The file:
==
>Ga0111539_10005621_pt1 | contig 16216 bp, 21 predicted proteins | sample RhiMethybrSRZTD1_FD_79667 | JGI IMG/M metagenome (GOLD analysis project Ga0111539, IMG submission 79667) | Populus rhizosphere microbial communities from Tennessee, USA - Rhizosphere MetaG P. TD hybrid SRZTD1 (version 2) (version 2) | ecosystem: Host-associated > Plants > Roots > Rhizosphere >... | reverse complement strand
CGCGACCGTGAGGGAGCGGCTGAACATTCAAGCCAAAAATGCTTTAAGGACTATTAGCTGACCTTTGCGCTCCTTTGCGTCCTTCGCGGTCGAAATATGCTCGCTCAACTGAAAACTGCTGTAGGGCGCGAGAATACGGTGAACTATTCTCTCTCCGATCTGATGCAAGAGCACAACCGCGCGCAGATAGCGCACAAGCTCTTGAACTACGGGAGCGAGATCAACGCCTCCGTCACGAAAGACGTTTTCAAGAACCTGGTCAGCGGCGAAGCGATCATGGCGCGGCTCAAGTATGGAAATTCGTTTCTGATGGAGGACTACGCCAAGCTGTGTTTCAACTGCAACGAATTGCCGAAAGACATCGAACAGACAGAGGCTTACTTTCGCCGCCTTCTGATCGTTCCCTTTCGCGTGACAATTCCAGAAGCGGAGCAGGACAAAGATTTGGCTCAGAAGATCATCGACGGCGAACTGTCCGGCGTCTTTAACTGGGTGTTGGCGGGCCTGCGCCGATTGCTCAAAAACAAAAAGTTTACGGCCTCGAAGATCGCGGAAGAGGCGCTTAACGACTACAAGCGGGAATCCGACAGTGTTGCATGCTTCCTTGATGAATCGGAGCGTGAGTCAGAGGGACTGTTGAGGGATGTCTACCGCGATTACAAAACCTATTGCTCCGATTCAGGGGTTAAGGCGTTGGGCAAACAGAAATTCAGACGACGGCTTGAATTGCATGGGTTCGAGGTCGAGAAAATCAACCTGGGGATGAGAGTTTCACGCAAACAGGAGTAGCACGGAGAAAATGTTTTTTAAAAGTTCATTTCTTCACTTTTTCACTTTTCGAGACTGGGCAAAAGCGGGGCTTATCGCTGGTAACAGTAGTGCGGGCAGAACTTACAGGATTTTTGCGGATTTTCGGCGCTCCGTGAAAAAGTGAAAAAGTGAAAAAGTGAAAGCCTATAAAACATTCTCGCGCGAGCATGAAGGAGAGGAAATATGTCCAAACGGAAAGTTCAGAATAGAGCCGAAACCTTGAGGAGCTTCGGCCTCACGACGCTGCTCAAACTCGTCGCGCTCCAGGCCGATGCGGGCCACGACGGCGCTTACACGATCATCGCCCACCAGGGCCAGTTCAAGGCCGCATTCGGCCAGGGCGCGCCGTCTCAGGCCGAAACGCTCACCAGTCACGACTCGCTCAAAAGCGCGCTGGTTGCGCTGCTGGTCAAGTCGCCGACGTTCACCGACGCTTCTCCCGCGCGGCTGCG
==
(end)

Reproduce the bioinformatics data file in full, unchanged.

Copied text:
>Ga0111539_10005621_pt1 | contig 16216 bp, 21 predicted proteins | sample RhiMethybrSRZTD1_FD_79667 | JGI IMG/M metagenome (GOLD analysis project Ga0111539, IMG submission 79667) | Populus rhizosphere microbial communities from Tennessee, USA - Rhizosphere MetaG P. TD hybrid SRZTD1 (version 2) (version 2) | ecosystem: Host-associated > Plants > Roots > Rhizosphere >... | reverse complement strand
CGCGACCGTGAGGGAGCGGCTGAACATTCAAGCCAAAAATGCTTTAAGGACTATTAGCTGACCTTTGCGCTCCTTTGCGTCCTTCGCGGTCGAAATATGCTCGCTCAACTGAAAACTGCTGTAGGGCGCGAGAATACGGTGAACTATTCTCTCTCCGATCTGATGCAAGAGCACAACCGCGCGCAGATAGCGCACAAGCTCTTGAACTACGGGAGCGAGATCAACGCCTCCGTCACGAAAGACGTTTTCAAGAACCTGGTCAGCGGCGAAGCGATCATGGCGCGGCTCAAGTATGGAAATTCGTTTCTGATGGAGGACTACGCCAAGCTGTGTTTCAACTGCAACGAATTGCCGAAAGACATCGAACAGACAGAGGCTTACTTTCGCCGCCTTCTGATCGTTCCCTTTCGCGTGACAATTCCAGAAGCGGAGCAGGACAAAGATTTGGCTCAGAAGATCATCGACGGCGAACTGTCCGGCGTCTTTAACTGGGTGTTGGCGGGCCTGCGCCGATTGCTCAAAAACAAAAAGTTTACGGCCTCGAAGATCGCGGAAGAGGCGCTTAACGACTACAAGCGGGAATCCGACAGTGTTGCATGCTTCCTTGATGAATCGGAGCGTGAGTCAGAGGGACTGTTGAGGGATGTCTACCGCGATTACAAAACCTATTGCTCCGATTCAGGGGTTAAGGCGTTGGGCAAACAGAAATTCAGACGACGGCTTGAATTGCATGGGTTCGAGGTCGAGAAAATCAACCTGGGGATGAGAGTTTCACGCAAACAGGAGTAGCACGGAGAAAATGTTTTTTAAAAGTTCATTTCTTCACTTTTTCACTTTTCGAGACTGGGCAAAAGCGGGGCTTATCGCTGGTAACAGTAGTGCGGGCAGAACTTACAGGATTTTTGCGGATTTTCGGCGCTCCGTGAAAAAGTGAAAAAGTGAAAAAGTGAAAGCCTATAAAACATTCTCGCGCGAGCATGAAGGAGAGGAAATATGTCCAAACGGAAAGTTCAGAATAGAGCCGAAACCTTGAGGAGCTTCGGCCTCACGACGCTGCTCAAACTCGTCGCGCTCCAGGCCGATGCGGGCCACGACGGCGCTTACACGATCATCGCCCACCAGGGCCAGTTCAAGGCCGCATTCGGCCAGGGCGCGCCGTCTCAGGCCGAAACGCTCACCAGTCACGACTCGCTCAAAAGCGCGCTGGTTGCGCTGCTGGTCAAGTCGCCGACGTTCACCGACGCTTCTCCCGCGCGGCTGCG